Gameplay Notes

The walkthrough text refers to the normal difficulty setting. For other settings, you'll simply encounter fewer or more enemies.

The amount of xp you earn during quests will change with the number of characters you have in your party (with the per-character amount decreasing slightly with the more characters you have). As a result, we're not listing the xp gains in quest walkthroughs.

Quest walkthroughs only contain information relevant to the quests. For more information about the locations where they take place, please refer to the Locations section.

We wrote this walkthrough using a variety of versions, culminating with version 2.01.


Characters detect hidden items with the Mechanics skill, not Perception.

Unarmed classes (monks and spiritshifted druids) get bonuses from the Weapon Focus: Peasant and Two Weapon Style talents.

Only the main character is affected by the reputations of your party.

Only the skills and attributes of the main character are checked during conversations, but during environmental interactions you can use the most appropriate member of your party. So if you want as many dialogue options as possible to be available, then you should shouldn't dump any attribute scores -- except maybe Constitution, which isn't used in any dialogue checks.

It's a good idea to give all of the characters in your party at least Athletics 5. This will prevent them from getting tired all the time, and it will cut down on the number of injuries you receive during environmental interactions.

If you decide to carry three melee fighters in your party, then you should make sure that at least one of them has a reach weapon (like a pike or a staff) or a ranged weapon. You'll fight lots of battles in cramped quarters where you'll have trouble getting characters into melee range.

There are eight possible companions in the game, so you should be able to form a powerful party regardless of the class you pick for your main character. That being said, we had the most fun playing a pike rogue wielding Tall Grass.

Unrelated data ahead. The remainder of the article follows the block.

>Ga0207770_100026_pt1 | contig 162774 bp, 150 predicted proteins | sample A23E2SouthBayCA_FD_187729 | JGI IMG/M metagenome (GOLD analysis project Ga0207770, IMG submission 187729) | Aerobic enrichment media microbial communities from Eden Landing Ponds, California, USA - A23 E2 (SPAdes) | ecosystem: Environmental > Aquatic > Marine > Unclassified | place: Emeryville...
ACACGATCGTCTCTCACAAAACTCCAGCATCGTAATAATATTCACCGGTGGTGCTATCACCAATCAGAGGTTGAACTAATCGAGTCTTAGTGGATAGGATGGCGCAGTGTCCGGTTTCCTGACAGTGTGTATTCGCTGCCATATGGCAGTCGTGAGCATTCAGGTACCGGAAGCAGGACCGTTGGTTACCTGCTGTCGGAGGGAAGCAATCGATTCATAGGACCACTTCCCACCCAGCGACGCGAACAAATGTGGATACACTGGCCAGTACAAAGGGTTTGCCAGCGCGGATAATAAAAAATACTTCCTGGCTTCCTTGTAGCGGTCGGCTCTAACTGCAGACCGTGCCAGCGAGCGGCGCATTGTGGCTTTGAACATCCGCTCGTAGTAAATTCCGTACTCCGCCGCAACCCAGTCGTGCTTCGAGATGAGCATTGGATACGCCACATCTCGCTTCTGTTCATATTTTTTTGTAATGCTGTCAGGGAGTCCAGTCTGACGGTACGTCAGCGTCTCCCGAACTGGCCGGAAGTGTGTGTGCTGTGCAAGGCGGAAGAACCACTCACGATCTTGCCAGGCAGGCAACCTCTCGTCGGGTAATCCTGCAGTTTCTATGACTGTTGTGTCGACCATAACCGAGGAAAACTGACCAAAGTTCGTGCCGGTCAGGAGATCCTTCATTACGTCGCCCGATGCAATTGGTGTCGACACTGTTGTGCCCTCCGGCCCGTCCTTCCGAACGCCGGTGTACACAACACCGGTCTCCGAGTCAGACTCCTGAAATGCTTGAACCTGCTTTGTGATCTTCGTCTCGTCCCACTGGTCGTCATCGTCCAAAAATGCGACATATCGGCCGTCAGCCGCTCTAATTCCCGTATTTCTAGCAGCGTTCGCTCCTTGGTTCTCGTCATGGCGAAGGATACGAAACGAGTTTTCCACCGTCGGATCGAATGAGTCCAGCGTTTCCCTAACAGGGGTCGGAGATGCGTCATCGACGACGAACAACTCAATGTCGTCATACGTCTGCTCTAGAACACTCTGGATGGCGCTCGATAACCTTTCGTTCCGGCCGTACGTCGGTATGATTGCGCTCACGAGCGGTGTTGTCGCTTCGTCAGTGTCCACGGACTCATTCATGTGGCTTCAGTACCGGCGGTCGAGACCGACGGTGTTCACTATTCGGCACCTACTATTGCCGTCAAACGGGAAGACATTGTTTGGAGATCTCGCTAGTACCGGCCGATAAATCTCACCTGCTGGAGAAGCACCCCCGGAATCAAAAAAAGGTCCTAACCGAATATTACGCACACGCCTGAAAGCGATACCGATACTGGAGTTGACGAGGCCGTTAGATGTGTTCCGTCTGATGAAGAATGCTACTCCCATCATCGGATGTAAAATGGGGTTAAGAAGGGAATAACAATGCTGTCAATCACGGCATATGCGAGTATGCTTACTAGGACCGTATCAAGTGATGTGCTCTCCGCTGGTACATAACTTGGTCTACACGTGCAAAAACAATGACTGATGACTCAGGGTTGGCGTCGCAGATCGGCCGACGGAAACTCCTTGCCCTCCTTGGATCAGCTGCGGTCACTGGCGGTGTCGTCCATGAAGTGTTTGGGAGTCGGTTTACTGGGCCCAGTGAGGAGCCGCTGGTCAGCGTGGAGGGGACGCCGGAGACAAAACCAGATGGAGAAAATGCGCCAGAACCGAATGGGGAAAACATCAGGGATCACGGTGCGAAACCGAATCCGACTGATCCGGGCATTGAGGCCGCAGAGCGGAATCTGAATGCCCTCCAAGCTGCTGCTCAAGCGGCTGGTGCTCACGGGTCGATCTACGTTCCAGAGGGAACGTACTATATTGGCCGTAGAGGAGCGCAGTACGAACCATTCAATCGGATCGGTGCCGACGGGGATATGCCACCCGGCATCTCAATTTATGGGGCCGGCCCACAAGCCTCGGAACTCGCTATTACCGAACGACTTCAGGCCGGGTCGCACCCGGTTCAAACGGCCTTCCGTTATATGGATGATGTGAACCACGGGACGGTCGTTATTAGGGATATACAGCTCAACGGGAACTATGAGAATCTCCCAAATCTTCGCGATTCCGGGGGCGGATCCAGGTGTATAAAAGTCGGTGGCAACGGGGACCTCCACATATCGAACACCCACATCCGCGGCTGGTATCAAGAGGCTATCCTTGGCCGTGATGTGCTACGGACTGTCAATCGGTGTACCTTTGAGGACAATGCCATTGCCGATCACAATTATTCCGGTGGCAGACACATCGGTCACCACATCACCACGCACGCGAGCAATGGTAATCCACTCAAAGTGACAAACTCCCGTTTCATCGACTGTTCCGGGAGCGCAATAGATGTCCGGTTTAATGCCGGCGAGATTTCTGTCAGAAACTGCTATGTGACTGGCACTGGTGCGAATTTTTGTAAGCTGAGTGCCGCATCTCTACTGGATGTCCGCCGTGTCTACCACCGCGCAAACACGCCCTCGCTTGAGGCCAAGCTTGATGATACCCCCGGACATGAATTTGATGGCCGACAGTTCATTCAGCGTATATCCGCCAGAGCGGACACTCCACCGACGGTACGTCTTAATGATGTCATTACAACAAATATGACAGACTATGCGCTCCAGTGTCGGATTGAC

You can only find a handful of firearms in Act I: two Pistols (one in the Main Hall of Raedric's Hold, another carried by Raolf at Dyrford Crossing), two Arquebuses (one carried by Kana at Caed Nua, another carried by one of Nyfre's companions in Dyrford Village), the unique pistol The Disappointer (hidden in the starting Encampment), and the unique blunderbuss Lead Spitter (for completing the quest A Farmer's Plight).

You'll find a variety of different kinds of coins in the game. When you pick them up, they'll simply convert to copper pieces.

The Two-Handed Style only applies to melee weapons. The One-Handed Style only applies to a single weapon without a shield.

Most maps contain hidden objects, so it's a good idea to explore in scouting mode (with the speed turned up).

The toughest traps in the game require a Mechanics skill of 12.

A "turn" at your stronghold ends when you complete a quest or a major objective in a quest.

As you play the game, you'll meet a lot of characters who have golden nameplates. These are backer-inspired characters who don't have anything to do with the plot. So you can read their stories or not as you wish.

The game includes fixed loot rewards and random loot rewards. Named weapons and armor tend to be fixed, while accessories like boots, rings, and gloves tend to be random. Random items in a map are decided when you first enter the map, but you can change what appears by leaving the map for 24 hours and then returning to it. So if you save before opening a container, and if you don't like what you find inside, then you can load your game, leave the map, and then come back later to maybe find something better.

Weapons that cause CC benefits are great to have. Examples of these include Borresaine (stuns), Godansthunyr (stuns), Rod of Pale Shades (stuns), and Tall Grass (knocks enemies prone).




Main Quests


Act I: Tasks / Side Quests


Act II: Tasks / Side Quests


Act III: Tasks / Side Quests


Companion Quests